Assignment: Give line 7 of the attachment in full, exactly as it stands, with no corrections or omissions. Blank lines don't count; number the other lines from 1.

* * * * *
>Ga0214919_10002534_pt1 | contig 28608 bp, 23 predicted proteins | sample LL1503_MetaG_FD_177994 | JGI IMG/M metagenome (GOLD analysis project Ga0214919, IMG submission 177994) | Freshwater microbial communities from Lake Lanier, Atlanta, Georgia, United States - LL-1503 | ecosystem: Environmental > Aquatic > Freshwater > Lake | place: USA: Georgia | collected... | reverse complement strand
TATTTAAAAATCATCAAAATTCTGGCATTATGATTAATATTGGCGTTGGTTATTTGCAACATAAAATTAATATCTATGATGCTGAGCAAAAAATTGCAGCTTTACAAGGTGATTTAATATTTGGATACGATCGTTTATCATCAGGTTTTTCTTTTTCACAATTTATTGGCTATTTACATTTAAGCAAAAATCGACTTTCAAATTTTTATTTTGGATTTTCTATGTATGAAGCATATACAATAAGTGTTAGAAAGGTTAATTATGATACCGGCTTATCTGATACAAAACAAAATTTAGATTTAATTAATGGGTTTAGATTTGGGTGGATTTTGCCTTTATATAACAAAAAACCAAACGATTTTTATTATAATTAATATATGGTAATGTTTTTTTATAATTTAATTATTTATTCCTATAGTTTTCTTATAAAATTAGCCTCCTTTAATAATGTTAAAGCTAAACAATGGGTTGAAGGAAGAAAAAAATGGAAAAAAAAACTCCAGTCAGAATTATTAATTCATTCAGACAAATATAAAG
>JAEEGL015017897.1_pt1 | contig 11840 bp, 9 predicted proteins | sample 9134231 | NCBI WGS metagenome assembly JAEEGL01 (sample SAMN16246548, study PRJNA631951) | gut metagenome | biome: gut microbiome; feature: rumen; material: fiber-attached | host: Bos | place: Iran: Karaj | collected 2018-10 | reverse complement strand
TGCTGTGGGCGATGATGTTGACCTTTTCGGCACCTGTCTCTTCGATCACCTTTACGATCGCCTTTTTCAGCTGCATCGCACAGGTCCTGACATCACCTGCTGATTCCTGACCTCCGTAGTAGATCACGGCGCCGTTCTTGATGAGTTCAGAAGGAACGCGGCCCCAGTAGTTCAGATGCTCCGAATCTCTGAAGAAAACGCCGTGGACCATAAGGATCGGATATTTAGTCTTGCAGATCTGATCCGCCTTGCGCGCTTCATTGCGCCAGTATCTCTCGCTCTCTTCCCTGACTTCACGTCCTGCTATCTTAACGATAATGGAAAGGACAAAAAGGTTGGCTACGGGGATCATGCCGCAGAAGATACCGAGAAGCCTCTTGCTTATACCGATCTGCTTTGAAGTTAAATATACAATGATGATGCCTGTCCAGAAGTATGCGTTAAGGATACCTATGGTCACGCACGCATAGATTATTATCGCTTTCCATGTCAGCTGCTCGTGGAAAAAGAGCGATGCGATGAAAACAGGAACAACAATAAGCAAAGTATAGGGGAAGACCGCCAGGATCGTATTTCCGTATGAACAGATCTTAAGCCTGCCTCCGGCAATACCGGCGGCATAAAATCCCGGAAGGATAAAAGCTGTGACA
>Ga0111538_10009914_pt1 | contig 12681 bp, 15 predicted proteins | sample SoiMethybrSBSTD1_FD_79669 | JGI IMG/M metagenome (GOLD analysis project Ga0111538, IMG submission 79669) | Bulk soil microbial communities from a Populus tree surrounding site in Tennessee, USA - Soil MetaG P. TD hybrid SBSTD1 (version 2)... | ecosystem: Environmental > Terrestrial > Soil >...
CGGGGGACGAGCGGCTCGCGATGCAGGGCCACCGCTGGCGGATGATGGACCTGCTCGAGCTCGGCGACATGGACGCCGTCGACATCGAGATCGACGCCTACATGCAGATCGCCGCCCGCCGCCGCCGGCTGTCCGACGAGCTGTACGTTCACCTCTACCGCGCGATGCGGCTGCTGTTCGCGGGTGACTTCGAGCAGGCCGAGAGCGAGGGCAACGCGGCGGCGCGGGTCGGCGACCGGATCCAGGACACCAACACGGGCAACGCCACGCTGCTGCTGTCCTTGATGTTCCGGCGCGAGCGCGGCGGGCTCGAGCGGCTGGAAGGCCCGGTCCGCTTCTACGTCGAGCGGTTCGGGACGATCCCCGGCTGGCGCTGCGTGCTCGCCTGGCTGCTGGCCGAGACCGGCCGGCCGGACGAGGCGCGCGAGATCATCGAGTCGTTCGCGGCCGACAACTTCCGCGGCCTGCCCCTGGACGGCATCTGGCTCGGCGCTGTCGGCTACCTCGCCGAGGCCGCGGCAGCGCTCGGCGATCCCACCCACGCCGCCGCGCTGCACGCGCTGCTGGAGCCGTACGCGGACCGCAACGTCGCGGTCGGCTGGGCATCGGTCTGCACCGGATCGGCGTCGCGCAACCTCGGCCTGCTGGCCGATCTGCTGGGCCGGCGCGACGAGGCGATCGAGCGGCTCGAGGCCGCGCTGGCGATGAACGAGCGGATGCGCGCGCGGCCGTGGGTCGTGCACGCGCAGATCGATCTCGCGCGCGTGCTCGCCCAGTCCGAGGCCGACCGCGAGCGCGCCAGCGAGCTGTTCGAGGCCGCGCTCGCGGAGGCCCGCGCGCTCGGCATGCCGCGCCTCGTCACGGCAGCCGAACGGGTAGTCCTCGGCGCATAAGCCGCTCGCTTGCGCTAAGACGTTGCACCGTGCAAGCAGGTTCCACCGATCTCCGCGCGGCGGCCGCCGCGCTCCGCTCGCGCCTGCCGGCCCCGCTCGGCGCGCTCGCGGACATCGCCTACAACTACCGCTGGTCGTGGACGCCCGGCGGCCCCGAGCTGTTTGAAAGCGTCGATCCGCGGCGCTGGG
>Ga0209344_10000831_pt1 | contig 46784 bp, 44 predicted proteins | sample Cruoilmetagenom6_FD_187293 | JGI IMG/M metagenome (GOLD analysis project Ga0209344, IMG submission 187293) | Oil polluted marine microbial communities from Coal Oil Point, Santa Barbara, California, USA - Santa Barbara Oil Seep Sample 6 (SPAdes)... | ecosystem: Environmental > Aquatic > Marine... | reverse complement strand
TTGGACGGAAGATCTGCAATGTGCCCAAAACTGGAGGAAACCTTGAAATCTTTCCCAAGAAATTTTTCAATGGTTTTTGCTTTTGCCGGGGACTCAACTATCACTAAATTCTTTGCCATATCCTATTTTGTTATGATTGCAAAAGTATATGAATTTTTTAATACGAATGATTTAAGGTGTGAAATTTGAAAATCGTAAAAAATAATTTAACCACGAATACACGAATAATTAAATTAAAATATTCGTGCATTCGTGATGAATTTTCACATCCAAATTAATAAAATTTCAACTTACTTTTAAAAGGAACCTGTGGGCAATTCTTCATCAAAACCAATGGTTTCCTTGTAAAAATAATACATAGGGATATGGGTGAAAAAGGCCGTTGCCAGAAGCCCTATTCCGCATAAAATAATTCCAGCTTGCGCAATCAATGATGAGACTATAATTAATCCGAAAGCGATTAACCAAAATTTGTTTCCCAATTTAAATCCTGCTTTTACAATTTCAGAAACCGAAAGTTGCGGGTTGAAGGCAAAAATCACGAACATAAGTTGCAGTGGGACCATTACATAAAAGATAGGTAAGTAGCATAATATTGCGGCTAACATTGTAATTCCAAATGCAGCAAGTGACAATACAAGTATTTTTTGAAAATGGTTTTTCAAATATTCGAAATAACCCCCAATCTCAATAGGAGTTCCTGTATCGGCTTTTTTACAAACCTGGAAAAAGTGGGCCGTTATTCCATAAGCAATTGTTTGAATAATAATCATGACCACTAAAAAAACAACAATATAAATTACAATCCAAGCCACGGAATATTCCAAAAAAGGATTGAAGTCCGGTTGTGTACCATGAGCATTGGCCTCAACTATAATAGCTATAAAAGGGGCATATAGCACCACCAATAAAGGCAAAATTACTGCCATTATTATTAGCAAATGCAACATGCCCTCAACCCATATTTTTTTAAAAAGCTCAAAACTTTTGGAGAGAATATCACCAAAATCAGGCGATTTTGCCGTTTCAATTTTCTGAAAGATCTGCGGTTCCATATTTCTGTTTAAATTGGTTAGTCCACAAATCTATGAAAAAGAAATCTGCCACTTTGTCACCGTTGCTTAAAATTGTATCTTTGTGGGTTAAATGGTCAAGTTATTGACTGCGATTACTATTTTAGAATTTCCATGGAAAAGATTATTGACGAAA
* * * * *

>Ga0209344_10000831_pt1 | contig 46784 bp, 44 predicted proteins | sample Cruoilmetagenom6_FD_187293 | JGI IMG/M metagenome (GOLD analysis project Ga0209344, IMG submission 187293) | Oil polluted marine microbial communities from Coal Oil Point, Santa Barbara, California, USA - Santa Barbara Oil Seep Sample 6 (SPAdes)... | ecosystem: Environmental > Aquatic > Marine... | reverse complement strand